In the vast panoply of watch brands, it is inevitable that there are some brands that we simply have never covered, whatever the reason may be. Luminox is one of those brands. For me, I was always aware of them (I still remember seeing the workbench ads in Popular Mechanics), but we just never made contact. Well, that is, until recently. I had run across a particular model (as it turns, a rather old one), and went chasing things down to get some solid contacts with the brand. As it were, that watch was no longer available, but of course, there was plenty of others in the catalog to have a look at. And that, dear reader, is how we arrived at today, with my review of the Luminox 1924.
Over the last year-plus, we have spent time with just about every watch that has come from the team down in Sidney, IL. Some of these have been with watches that were already in production and hitting normal retail channels, and others – like we have today – we actually got to wear around while a Kickstarter campaign was underway. This latest campaign – which is more than fully-funded at this point – is for the brand’s first field watch, the Smith & Bradley Springfield.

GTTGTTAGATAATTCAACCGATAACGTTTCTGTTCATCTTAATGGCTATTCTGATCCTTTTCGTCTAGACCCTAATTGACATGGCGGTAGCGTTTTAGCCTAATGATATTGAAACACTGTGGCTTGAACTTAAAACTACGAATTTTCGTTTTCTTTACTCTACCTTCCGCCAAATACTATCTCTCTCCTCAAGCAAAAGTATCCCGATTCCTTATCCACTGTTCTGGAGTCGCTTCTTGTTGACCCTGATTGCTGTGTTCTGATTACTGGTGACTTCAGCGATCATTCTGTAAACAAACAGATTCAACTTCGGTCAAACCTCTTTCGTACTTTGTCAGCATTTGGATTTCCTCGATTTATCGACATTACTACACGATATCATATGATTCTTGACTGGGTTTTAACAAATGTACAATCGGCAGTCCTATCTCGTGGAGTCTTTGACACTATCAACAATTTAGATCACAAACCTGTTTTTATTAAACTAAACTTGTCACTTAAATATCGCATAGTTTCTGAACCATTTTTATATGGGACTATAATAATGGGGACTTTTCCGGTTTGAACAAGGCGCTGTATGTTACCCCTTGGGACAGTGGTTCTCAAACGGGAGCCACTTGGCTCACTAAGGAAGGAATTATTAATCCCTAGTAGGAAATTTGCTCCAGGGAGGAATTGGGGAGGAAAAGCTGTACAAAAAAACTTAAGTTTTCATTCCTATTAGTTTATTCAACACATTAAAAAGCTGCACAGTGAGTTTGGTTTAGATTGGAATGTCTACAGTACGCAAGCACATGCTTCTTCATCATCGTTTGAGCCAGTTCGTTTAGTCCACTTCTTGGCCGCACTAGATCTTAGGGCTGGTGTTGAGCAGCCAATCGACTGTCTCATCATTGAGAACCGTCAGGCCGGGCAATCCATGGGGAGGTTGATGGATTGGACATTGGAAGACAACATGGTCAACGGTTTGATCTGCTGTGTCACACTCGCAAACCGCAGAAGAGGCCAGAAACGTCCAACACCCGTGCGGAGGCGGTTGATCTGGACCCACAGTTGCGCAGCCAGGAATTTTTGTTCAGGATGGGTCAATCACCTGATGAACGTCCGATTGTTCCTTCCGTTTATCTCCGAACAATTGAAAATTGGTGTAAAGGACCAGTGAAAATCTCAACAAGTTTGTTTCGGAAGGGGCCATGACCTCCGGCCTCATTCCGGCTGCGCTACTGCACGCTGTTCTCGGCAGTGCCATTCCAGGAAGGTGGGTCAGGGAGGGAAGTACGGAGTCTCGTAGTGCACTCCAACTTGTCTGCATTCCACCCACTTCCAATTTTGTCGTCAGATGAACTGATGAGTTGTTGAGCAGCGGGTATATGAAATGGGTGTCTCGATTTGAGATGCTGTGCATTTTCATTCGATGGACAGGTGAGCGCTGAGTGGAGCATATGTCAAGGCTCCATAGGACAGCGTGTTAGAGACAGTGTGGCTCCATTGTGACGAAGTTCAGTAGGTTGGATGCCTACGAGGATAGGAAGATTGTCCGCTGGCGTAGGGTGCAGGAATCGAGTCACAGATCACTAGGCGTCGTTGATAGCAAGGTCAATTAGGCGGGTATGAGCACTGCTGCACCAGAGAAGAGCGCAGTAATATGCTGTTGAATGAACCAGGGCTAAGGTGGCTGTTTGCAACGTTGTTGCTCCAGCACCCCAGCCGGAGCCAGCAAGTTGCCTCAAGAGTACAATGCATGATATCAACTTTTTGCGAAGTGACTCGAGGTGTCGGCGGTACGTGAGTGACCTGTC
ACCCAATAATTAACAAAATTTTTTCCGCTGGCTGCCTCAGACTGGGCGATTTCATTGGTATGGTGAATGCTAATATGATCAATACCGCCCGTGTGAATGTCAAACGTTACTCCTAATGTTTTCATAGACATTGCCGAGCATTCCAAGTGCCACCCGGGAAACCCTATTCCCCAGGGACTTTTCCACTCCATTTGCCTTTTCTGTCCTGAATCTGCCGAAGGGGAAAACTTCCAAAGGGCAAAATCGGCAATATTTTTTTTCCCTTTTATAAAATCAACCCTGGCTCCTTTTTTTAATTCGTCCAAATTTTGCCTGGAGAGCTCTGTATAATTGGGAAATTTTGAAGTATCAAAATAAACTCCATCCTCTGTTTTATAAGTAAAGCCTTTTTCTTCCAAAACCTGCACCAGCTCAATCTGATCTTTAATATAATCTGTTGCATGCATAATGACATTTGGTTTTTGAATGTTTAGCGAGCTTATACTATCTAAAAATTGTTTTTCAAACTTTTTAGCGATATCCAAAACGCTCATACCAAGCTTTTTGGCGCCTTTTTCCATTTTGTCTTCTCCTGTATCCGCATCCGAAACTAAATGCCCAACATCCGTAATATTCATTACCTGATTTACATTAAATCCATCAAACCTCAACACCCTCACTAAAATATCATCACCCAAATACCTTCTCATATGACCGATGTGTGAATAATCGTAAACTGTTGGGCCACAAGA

When it comes to watches that you strap on before heading off into the great outdoors, you’ve got no shortage of choice. Then again, when there are a class of watches known as field watches, well, that seems like an appropriately named device. While most brands might have one or two models in their lineup that could be called a field watch, Bertucci actually opts to keep their whole lineup conforming to that mold. As you’ll see in our review, however, they do manage to mix things up a bit within that singular design idea.
If you recall, when I last looked at a watch from ArmourLite, it was actually one of the first tritium-illuminated models that I had reviewed. Today, we’ve got a different model on hand, and it presents a different look, both from the earlier review, and many other tritium-based watches out there.